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Testimony ends in Libby perjury trial

Story Highlights

• Judge refuses deal to allow evidence in lieu of Libby testimony
• Defense, prosecution say they're done calling witnesses
• Judge won't let defense use tapes to discredit NBC's Russert
• Closing arguments to begin Tuesday
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WASHINGTON (CNN) -- The defense and prosecution rested Wednesday in the perjury trial of I. Lewis "Scooter" Libby.

The end of testimony came after hours of arguing over potential evidence and the possible recall to the stand of NBC's Tim Russert.

The defense suffered losses after announcing Tuesday that neither Libby nor Vice President Dick Cheney would testify, after weeks of hinting that the two might take the stand.

U.S. District Judge Reggie Walton sounded annoyed Wednesday over the defense decision not to let Libby testify, because months were spent negotiating what classified material could be used as a supplement to Libby's testimony.

Without that testimony, Walton ruled he must prevent defense lawyers from revealing the classified information to the jury. (Watch why some evidence won't be allowed Video)

"I won't permit it," he said, adding, "If I get reversed on that one, maybe I need to hang up my spurs."

The judge also blocked the defense team from letting CIA briefers testify in detail about the classified material, which included issues Libby was immersed in in 2003, when the scandal over the identification of Valerie Plame as a CIA operative broke.

The analysts were expected to testify about national security matters that may have caused Libby to misspeak to investigators, because he couldn't recall information.

Instead, prosecutors and the defense agreed to a written summary of the topics that the jury could consider as undisputed fact.

Walton also disallowed videotapes that show inconsistencies between Russert's testimony and statements he made several years ago about grand juries.

Closing arguments are to start Tuesday, the day after Presidents Day, a federal holiday, and the jury should get the case by midweek. Walton already has drafted proposed jury instructions.

Since January 23, a parade of former and current government officials and high-profile journalists have testified about conversations they had with Libby that may have touched on the investigation into who leaked Plame's identity.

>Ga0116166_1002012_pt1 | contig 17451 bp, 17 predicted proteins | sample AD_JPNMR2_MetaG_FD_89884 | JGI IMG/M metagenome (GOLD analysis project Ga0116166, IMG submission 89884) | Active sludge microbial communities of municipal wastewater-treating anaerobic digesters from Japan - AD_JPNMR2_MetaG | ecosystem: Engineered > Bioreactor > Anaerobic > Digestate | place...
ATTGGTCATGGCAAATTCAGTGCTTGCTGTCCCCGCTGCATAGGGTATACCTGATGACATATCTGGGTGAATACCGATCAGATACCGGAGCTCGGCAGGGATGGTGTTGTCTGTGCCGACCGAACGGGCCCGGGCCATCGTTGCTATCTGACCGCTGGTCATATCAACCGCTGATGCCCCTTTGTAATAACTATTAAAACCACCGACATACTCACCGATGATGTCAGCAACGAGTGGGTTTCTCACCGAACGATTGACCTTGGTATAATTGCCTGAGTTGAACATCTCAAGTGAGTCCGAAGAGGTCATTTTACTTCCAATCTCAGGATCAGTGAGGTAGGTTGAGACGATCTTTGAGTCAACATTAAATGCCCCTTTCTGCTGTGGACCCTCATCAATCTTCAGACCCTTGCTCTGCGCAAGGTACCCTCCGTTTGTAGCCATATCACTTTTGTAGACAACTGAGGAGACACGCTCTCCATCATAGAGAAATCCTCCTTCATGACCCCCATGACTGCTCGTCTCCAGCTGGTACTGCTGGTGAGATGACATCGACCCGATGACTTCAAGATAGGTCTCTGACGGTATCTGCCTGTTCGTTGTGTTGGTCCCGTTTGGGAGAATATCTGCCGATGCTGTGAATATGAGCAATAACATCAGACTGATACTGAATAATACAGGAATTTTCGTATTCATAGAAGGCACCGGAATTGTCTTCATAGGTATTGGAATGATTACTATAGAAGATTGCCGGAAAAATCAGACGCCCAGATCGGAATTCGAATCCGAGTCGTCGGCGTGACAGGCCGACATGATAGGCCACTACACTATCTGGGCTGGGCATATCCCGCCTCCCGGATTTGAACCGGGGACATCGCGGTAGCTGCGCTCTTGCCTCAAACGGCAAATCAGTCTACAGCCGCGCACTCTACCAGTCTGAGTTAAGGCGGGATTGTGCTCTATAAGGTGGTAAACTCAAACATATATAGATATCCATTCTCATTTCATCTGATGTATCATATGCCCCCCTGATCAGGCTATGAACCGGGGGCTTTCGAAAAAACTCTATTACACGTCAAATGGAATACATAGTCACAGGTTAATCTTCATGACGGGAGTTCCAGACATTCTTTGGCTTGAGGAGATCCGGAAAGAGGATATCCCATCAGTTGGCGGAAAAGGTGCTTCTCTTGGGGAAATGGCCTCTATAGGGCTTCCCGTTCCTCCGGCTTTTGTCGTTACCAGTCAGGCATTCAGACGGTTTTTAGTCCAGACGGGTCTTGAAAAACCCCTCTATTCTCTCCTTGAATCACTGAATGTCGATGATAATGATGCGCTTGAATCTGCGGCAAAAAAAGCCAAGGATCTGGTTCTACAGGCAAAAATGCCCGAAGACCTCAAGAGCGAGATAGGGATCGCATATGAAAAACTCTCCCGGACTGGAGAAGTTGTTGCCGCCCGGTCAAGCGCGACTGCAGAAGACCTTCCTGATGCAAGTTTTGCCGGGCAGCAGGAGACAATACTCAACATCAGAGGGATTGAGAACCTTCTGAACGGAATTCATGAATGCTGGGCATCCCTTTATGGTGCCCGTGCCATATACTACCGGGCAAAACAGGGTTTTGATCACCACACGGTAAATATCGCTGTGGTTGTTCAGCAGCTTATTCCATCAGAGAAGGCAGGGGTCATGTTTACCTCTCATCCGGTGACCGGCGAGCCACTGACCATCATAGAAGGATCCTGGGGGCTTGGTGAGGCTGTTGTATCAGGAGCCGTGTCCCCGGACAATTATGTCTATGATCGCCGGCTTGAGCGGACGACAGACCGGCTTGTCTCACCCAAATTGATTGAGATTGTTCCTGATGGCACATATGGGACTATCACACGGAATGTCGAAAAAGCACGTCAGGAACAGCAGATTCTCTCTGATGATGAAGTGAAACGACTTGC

Libby, 56, is fighting a five-count indictment for discrepancies in what he told investigators and a grand jury about his discussions with journalists about the identity of Wilson, who was outed in a July 14, 2003, column by Robert Novak. (Read the indictmentexternal link)

Libby contended he first learned about Wilson's CIA role from Russert during a conversation on July 10, 2003, then recanted and said he learned about it from Cheney a month before.

The defense had argued that Libby also forgot exactly what was talked about in conversations with reporters.

In the videotapes, Russert mentions he's aware that no attorney is allowed with a witness being interviewed by a grand jury. He said in the current case that he didn't know that.

That issue came into play because although Russert did not testify in person in front of the grand jury that eventually indicted Libby, he was allowed to give a deposition in a lawyer's office -- with his attorney present.

Libby's lawyers hoped to use the discrepancy to undercut Russert's credibility in the eyes of the jury.

The defense took time after the jury had left for the day to explain its reasoning for not bringing Libby to the stand. Key were the transcripts of grand jury material the attorneys obtained in December while preparing for the start of the trial.

During testimony in the months leading up to Libby's indictment, two CIA analysts who briefed Libby on national security matters apparently remembered very little of what they said to him.

This left little for Libby to take advantage of if he were to have testified.

Libby's lawyers said that as of Tuesday they were still planning to call Cheney to the stand Thursday, before he was to leave on an international trip.

Defense attorney Theodore V. Wells said in court, "We were ready to go," and "I had the vice president on hold until the last minute."

As the defense team departed for the day, one of the attorneys was asked what precipitated the decision against Cheney's testimony. "I didn't need him," the attorney replied on condition of anonymity.

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I. Lewis "Scooter" Libby, left, leaves federal court Wednesday with his attorney Theodore V. Wells.



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